He, like many others, lost a property when the Currowan bushfire exploded into the Lake Conjola area on NSW’s South Coast on New Year’s Eve.
Now the filmmaker has the tough but important task of documenting what happened on that terrible day.
He works in the sports broadcast area but is an experienced short film and documentary maker.
His documentary “We are Conjola – Our Fire Our Story” is still a work in progress and because Anthony knows what many of the people are still feeling, it’s sure to be something special.
Anthony’s own story could easily be part of the documentary.
The house he lost had been in the family for 35 years and he was planning on moving into it permanently.
Anthony then watched when what was left of his property was cleared away as part of the clean-up operation.
“When it was swept away, I experienced lots of thoughts and emotions,” he said.
His brother Scott and his wife Kris also live in Conjola but their home still stands.
“When they [Scott and Kris] left their home, they thought it was gone,” Anthony said.
Scott and Kris’ home then became a place of “solace” where people gathered for a chat and a beer.
It was during one of these community support gatherings when Anthony had a lightbulb moment.
“I spoke to a local artist and he said to me ‘I want to start creating again so I can heal’,” Anthony said.
“It was a lightbulb moment.”
He heard how other artists and writers were back creating wonderful pieces of art and decided the process needed to be documented.
“Originally the documentary was going on how important artists are to a community,” he said.
Peter Dunn, from the Conjola Recovery group, then suggested the documentary should include stories of people who were on the ground when the fire exploded into their lives and homes.
Because of his connection to the community, many people came forward wanting to tell their stories.
He has heard many harrowing accounts of that brutal day.
“There have been tears in front and behind the camera,” he said.
A grant of Convoy of Hope is helping him fund the documentary.
He needs help to make the documentary and hopes to hire a local crew to help.
People can go here to make a donation and contributions are fully tax-deductible via the Documentary Australia Foundation.
There is a suggestion the documentary will premiere on New Year’s Eve.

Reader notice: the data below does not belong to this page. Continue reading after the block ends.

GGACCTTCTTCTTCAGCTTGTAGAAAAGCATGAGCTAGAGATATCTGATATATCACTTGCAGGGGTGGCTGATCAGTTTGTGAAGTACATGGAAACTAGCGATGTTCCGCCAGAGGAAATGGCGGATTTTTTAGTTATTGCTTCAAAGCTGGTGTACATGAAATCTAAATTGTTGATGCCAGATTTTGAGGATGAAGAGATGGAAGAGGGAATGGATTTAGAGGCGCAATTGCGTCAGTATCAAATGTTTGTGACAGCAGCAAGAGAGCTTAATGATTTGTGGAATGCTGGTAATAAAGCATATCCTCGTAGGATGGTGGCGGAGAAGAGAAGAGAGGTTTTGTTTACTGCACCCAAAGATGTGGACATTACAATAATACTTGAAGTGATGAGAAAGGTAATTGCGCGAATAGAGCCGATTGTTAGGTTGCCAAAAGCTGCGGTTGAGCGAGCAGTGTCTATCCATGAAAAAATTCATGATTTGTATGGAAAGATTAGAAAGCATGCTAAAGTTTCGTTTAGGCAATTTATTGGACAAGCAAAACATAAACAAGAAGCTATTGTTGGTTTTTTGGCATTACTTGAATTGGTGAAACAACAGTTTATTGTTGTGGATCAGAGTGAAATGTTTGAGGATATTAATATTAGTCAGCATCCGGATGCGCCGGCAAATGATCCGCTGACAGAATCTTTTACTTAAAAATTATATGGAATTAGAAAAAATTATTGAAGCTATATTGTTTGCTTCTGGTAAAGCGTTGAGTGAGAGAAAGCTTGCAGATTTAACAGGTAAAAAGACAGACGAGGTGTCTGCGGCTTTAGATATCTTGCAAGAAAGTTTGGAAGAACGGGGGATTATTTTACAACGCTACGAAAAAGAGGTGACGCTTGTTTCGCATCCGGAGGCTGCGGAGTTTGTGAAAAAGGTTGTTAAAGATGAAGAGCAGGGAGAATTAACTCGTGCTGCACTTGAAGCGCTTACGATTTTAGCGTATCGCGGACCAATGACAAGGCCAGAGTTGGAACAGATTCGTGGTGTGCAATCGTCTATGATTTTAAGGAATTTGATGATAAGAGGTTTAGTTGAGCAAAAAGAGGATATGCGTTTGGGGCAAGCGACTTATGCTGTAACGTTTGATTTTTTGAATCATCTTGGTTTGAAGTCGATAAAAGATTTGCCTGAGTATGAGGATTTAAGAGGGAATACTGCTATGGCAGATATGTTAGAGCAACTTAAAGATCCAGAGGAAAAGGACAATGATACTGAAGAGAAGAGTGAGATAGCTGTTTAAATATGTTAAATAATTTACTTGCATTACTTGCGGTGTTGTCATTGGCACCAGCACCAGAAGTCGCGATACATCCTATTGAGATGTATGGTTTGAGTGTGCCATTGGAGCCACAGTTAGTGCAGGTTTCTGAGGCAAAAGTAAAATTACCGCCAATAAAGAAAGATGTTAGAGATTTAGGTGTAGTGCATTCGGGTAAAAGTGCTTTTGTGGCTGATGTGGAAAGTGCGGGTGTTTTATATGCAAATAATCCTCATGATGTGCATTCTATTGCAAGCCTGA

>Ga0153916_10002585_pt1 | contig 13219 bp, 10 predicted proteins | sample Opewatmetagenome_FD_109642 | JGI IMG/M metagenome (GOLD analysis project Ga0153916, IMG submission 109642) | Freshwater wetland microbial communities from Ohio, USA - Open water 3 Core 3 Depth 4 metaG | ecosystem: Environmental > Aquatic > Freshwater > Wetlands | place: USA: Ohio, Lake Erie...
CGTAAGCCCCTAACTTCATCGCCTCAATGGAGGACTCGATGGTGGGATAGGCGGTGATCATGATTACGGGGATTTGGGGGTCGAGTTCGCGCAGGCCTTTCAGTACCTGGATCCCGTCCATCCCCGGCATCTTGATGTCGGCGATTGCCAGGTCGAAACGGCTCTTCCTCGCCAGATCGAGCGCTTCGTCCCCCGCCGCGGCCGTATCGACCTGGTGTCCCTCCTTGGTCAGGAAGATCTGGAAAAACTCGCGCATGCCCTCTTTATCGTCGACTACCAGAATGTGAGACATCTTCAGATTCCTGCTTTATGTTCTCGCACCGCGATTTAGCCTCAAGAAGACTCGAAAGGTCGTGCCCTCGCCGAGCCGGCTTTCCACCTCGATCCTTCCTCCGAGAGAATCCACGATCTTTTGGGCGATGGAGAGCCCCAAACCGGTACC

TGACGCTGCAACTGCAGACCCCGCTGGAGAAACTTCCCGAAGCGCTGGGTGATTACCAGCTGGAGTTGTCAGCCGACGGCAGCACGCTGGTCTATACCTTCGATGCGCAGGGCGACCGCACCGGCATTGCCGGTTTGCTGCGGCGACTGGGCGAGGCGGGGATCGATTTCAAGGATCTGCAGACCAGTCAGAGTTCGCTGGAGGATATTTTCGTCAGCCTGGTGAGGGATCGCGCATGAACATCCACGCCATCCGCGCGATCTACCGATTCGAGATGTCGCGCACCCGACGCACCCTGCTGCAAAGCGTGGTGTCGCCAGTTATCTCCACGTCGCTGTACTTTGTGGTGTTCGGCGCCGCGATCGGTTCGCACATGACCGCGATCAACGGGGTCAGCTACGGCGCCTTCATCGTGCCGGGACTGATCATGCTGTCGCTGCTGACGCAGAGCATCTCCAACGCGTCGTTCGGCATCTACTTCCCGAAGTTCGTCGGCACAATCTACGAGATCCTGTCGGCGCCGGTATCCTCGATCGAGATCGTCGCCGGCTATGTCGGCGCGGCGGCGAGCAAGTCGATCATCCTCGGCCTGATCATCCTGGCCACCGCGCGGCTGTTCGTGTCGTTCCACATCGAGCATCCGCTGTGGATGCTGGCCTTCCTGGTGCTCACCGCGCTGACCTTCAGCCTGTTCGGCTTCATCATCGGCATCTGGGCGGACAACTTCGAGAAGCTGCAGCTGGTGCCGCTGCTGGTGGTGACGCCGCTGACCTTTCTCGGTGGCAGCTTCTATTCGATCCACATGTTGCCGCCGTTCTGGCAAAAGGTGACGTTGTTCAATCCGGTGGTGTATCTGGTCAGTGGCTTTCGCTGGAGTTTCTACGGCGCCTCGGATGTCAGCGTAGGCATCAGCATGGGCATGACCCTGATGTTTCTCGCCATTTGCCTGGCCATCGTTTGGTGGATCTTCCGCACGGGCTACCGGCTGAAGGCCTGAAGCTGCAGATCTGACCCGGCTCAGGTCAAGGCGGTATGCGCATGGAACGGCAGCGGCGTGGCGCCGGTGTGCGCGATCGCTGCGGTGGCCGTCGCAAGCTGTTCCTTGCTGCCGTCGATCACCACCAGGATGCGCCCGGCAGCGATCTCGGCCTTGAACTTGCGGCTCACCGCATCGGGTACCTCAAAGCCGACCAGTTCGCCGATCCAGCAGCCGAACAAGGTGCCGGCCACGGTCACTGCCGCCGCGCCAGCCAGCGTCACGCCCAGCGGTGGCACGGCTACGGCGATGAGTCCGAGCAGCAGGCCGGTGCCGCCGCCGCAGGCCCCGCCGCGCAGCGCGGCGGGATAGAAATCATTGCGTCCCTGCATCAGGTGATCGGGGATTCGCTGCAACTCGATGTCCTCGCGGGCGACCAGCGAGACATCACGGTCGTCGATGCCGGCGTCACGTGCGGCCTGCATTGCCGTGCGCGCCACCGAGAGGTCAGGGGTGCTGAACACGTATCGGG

“I have to be careful how it’s done,” he said.
His biggest fear is triggering off people’s emotions because he knows the feelings are still raw for many locals.
“We do need a historic record of what happened,” he said.
Anthony was not in Conjola when the disaster struck.
He had just finished working on the Boxing Day cricket Test and was due to head over to Perth to cover the tennis.
“On New Year Eve, I got a message from Fire Near Me saying it was too late to leave,” he said even though he was not in the area at the time.
He then rang his brother.
“The last I heard from Scott was houses on Entrance Road were exploding all around him,” Anthony said.
“It was like a war zone and I remember telling my boss from Tennis Australia I thought I had just lost my brother.
“We [Conjola] became famous for all the wrong reasons.”
Scott and Kris thankfully were okay and then helped direct others to safety.
“Scott saved many lives that day,” Anthony said.
As we head back behind the camera, Anthony admits parts of the journey have been hard.
Once, after two days straight listening and documenting harrowing stories, he needed to take some time out to look after himself.
We look forward to seeing what will be a powerful work.
How the ABC located the tree which started the Gospers Mountain bushfire and the Sydney ‘mega-blaze’
The ABC reported that after the publication of our visual investigation on Sydney’s “mega-blaze”, readers asked how we found the tree which started the Gospers Mountain bushfire.
Satellite and photography analysis can be a component of my role as an ABC digital producer and determining when and where the first spark was is less complicated than you might expect.
When I was asked to investigate the origins of the Gospers Mountain fire, it turned out I already started the story six months earlier.
When we debunked claims that a majority of Australia’s bushfires were caused by arson, NSW Rural Fire Service (RFS) confirmed with me at the time that smoke was spotted on October 26, 2019.
Loading up German-based weather service Blitzortung, I isolated an electrical storm that brewed near the Victorian border the previous night and moved through central NSW.
At the fading edge of this 24-hour storm, a pair of cloud-to-ground strikes were registered near the decommissioned Gospers airstrip, deep in the cragged gullies of Wollemi National Park.
However, location data for lightning has an error rate of up to 1.5 kilometres and there were a lot of trees.